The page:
An additional reason to invest in littoral warfare is the threat to commercial shipping outside of conventional conflict. The current crisis in and around the Strait of Hormuz indicates the threats to commercial shipping, not just from pirates and terrorists, but also from state actors. When Gibraltar authorities seized the Syria-bound Grace 1 (now the Iranian-flagged Adrian Darya 1) in early July, Iranian authorities threatened to respond in kind, seizing the UK-flagged Stena Impero in the Arabian Gulf two weeks later. This tit-for-tat exchange echoes the Tanker War of 1988, though certainly not to the same degree of danger—at least not for the time being.
Attacks on commercial shipping are not contained to the Strait of Hormuz. In July, Ukrainian authorities seized a Russian tanker in the port of Izmail, which had been used by the Russian military to block the Kerch Strait in November 2018. So far, Russia has not seized a Ukrainian tanker in return, but such an incident—or worse—is not unlikely.
These incidents are stark reminders of the importance of naval power—specifically surface combatants, both large and small—for the protection of commercial shipping. In the case of the Stena Impero, no allied or coalition surface combatants were nearby when the Iranian Revolutionary Guard Corps Navy (IRGCN) deployed fast inshore attack craft (FIAC) to divert the tanker into Iranian territorial waters. Submarines are useless in preventing such an attack. Only a surface combatant could have put itself between the Stena Impero and the IRGCN FIAC to prevent the seizure.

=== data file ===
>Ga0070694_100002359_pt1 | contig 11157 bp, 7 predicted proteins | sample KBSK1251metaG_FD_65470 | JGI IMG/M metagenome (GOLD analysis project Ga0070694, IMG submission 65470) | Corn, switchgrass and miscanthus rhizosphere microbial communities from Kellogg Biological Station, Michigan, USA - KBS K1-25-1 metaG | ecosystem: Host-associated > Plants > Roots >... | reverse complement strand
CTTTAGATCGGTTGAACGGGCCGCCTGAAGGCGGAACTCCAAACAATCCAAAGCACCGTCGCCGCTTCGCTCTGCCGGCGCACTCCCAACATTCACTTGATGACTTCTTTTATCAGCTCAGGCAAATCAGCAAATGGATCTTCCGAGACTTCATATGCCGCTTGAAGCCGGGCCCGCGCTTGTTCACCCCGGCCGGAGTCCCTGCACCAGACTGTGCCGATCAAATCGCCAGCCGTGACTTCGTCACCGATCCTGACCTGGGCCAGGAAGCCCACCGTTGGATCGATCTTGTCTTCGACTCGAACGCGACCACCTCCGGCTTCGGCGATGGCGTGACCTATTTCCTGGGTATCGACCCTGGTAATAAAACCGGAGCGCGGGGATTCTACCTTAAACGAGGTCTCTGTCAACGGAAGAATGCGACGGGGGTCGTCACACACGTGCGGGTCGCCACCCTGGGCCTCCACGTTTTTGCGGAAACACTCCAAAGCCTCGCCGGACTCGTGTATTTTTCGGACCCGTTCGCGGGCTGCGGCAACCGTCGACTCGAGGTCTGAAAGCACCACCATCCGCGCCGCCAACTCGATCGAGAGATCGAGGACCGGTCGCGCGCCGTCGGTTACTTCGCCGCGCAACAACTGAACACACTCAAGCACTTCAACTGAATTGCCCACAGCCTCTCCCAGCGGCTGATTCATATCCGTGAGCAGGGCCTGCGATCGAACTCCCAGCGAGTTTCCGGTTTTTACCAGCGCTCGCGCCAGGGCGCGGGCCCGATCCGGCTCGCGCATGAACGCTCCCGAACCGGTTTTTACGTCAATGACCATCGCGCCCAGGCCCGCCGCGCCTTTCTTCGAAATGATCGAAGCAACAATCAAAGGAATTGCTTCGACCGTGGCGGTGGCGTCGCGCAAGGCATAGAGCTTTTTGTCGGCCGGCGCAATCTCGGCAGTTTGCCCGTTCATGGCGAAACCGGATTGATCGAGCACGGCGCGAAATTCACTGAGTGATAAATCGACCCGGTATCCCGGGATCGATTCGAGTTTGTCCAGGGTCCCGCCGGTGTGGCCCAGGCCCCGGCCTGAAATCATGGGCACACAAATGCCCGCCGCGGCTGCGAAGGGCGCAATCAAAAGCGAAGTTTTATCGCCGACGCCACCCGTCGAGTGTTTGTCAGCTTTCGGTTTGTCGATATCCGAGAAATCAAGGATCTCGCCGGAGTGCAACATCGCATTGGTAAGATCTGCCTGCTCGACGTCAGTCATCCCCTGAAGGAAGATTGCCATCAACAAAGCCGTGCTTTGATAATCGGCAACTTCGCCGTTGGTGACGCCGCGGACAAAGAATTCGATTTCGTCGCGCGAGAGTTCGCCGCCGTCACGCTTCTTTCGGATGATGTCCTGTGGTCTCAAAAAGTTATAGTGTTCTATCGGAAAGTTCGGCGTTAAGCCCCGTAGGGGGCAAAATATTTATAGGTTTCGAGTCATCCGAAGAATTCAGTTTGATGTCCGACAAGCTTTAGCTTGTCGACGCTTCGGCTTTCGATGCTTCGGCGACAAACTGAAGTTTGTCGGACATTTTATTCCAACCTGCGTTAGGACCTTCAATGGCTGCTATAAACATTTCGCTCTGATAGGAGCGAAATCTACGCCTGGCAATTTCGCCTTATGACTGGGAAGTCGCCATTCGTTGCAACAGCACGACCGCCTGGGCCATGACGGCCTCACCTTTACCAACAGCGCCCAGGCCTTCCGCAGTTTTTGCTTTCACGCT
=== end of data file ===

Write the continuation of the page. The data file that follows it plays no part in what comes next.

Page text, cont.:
If these de facto shipping wars continue and expand to other areas of the world, small, fast, littoral combatants such as the Flyvefisken or Vanguard-class will be crucial for NATO members and partners, providing another dimension of surveillance to support submarine and maritime patrol aircraft deployments during peacetime, but also a tangible asset to respond to threats against commercial shipping.
In a recent article for the Atlantic Council, Admiral James Foggo, Commander, U.S. Naval Forces Europe and Africa/NATO Allied Joint Force Command Naples, emphasized the importance of a “strong alliance of navies” to ensure our basic human rights of “freedom and safety.” Though geared toward the Baltic states, his arguments are just as valid for the Black Sea states. This alliance of navies will be stronger when allied and partner nations focus on littoral capabilities in the Baltic and Black Seas. These capabilities would complement the blue-water capabilities of the U.S. Navy; increase presence and situational awareness in areas where it is difficult for the United States to permanently access; and in crisis, or if conventional conflict returns to Europe, provide NATO with tangible assets to respond to threats against commercial shipping and other maritime economic activity crucial for sustainment of the alliance.